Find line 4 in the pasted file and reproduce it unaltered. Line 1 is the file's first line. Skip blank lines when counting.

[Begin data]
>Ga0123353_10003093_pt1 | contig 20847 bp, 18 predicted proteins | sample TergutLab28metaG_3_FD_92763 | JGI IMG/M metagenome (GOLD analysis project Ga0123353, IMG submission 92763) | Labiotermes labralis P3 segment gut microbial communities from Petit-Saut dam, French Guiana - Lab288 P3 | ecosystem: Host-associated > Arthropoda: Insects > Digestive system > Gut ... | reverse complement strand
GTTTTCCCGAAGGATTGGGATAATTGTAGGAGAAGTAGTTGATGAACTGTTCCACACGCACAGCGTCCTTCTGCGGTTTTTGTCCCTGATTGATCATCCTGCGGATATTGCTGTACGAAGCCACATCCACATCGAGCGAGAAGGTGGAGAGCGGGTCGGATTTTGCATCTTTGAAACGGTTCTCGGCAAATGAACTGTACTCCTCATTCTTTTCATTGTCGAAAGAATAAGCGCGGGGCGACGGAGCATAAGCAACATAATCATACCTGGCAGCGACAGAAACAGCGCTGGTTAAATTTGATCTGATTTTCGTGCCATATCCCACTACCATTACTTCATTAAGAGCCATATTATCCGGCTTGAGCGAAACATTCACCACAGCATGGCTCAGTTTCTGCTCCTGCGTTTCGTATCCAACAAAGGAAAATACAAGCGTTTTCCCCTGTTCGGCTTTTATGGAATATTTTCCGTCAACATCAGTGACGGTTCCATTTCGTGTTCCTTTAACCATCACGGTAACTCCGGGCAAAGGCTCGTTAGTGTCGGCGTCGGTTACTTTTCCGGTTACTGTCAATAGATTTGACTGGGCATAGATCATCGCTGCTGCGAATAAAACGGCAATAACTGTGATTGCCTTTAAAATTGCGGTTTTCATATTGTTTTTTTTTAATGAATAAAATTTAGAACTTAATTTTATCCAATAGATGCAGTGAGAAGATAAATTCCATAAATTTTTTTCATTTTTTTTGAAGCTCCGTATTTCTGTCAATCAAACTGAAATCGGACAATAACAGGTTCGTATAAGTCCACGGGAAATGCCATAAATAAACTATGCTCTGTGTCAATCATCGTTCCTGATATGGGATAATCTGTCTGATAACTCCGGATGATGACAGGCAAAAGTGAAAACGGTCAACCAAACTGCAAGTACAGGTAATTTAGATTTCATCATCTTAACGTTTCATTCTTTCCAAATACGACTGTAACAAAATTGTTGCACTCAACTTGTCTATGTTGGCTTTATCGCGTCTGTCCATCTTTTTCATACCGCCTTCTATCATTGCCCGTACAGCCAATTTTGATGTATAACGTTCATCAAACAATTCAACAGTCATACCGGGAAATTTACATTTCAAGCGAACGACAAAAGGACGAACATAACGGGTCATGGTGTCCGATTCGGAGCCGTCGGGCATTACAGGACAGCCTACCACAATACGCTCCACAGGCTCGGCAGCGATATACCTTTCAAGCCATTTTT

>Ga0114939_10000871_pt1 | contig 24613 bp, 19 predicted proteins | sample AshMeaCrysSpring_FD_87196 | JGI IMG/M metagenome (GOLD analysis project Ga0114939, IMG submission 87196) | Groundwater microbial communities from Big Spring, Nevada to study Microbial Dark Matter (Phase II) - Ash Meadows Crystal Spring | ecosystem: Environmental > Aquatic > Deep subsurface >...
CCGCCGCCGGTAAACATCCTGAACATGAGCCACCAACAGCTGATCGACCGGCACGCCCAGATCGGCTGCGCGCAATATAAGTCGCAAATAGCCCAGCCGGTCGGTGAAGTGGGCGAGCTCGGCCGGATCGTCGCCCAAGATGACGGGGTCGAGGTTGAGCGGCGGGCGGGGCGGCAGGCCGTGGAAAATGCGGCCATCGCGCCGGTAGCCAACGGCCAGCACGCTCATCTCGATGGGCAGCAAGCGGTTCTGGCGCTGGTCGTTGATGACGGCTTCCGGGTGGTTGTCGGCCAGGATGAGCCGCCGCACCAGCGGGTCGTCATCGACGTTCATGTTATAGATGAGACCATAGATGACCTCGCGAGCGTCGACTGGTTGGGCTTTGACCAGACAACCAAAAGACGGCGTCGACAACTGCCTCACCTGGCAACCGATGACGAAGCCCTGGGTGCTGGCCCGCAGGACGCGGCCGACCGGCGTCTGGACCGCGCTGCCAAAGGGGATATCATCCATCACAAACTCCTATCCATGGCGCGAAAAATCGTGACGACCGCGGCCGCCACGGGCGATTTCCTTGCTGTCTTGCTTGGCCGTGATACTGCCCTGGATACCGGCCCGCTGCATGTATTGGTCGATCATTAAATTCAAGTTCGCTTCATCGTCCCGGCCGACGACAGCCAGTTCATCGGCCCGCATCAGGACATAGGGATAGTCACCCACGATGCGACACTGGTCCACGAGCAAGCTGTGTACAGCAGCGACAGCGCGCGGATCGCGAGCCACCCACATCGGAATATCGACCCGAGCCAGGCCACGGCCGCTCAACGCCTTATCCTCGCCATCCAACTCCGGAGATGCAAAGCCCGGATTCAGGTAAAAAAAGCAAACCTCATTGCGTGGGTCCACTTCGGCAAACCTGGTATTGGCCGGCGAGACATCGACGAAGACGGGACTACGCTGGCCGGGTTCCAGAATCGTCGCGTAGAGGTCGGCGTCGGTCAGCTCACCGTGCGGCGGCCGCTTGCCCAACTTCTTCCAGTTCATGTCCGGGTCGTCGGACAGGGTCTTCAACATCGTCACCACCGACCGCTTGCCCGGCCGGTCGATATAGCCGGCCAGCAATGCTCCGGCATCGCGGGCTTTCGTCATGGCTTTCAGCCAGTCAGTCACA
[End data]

CCGCCGCCGGTAAACATCCTGAACATGAGCCACCAACAGCTGATCGACCGGCACGCCCAGATCGGCTGCGCGCAATATAAGTCGCAAATAGCCCAGCCGGTCGGTGAAGTGGGCGAGCTCGGCCGGATCGTCGCCCAAGATGACGGGGTCGAGGTTGAGCGGCGGGCGGGGCGGCAGGCCGTGGAAAATGCGGCCATCGCGCCGGTAGCCAACGGCCAGCACGCTCATCTCGATGGGCAGCAAGCGGTTCTGGCGCTGGTCGTTGATGACGGCTTCCGGGTGGTTGTCGGCCAGGATGAGCCGCCGCACCAGCGGGTCGTCATCGACGTTCATGTTATAGATGAGACCATAGATGACCTCGCGAGCGTCGACTGGTTGGGCTTTGACCAGACAACCAAAAGACGGCGTCGACAACTGCCTCACCTGGCAACCGATGACGAAGCCCTGGGTGCTGGCCCGCAGGACGCGGCCGACCGGCGTCTGGACCGCGCTGCCAAAGGGGATATCATCCATCACAAACTCCTATCCATGGCGCGAAAAATCGTGACGACCGCGGCCGCCACGGGCGATTTCCTTGCTGTCTTGCTTGGCCGTGATACTGCCCTGGATACCGGCCCGCTGCATGTATTGGTCGATCATTAAATTCAAGTTCGCTTCATCGTCCCGGCCGACGACAGCCAGTTCATCGGCCCGCATCAGGACATAGGGATAGTCACCCACGATGCGACACTGGTCCACGAGCAAGCTGTGTACAGCAGCGACAGCGCGCGGATCGCGAGCCACCCACATCGGAATATCGACCCGAGCCAGGCCACGGCCGCTCAACGCCTTATCCTCGCCATCCAACTCCGGAGATGCAAAGCCCGGATTCAGGTAAAAAAAGCAAACCTCATTGCGTGGGTCCACTTCGGCAAACCTGGTATTGGCCGGCGAGACATCGACGAAGACGGGACTACGCTGGCCGGGTTCCAGAATCGTCGCGTAGAGGTCGGCGTCGGTCAGCTCACCGTGCGGCGGCCGCTTGCCCAACTTCTTCCAGTTCATGTCCGGGTCGTCGGACAGGGTCTTCAACATCGTCACCACCGACCGCTTGCCCGGCCGGTCGATATAGCCGGCCAGCAATGCTCCGGCATCGCGGGCTTTCGTCATGGCTTTCAGCCAGTCAGTCACA